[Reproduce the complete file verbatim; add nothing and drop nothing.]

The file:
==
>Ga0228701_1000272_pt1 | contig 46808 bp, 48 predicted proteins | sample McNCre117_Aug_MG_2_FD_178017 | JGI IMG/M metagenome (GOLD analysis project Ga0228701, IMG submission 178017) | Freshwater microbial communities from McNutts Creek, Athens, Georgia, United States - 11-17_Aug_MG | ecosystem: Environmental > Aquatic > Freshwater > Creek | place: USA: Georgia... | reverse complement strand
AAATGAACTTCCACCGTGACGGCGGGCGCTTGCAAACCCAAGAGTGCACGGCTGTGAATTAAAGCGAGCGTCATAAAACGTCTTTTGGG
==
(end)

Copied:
>Ga0228701_1000272_pt1 | contig 46808 bp, 48 predicted proteins | sample McNCre117_Aug_MG_2_FD_178017 | JGI IMG/M metagenome (GOLD analysis project Ga0228701, IMG submission 178017) | Freshwater microbial communities from McNutts Creek, Athens, Georgia, United States - 11-17_Aug_MG | ecosystem: Environmental > Aquatic > Freshwater > Creek | place: USA: Georgia... | reverse complement strand
AAATGAACTTCCACCGTGACGGCGGGCGCTTGCAAACCCAAGAGTGCACGGCTGTGAATTAAAGCGAGCGTCATAAAACGTCTTTTGGG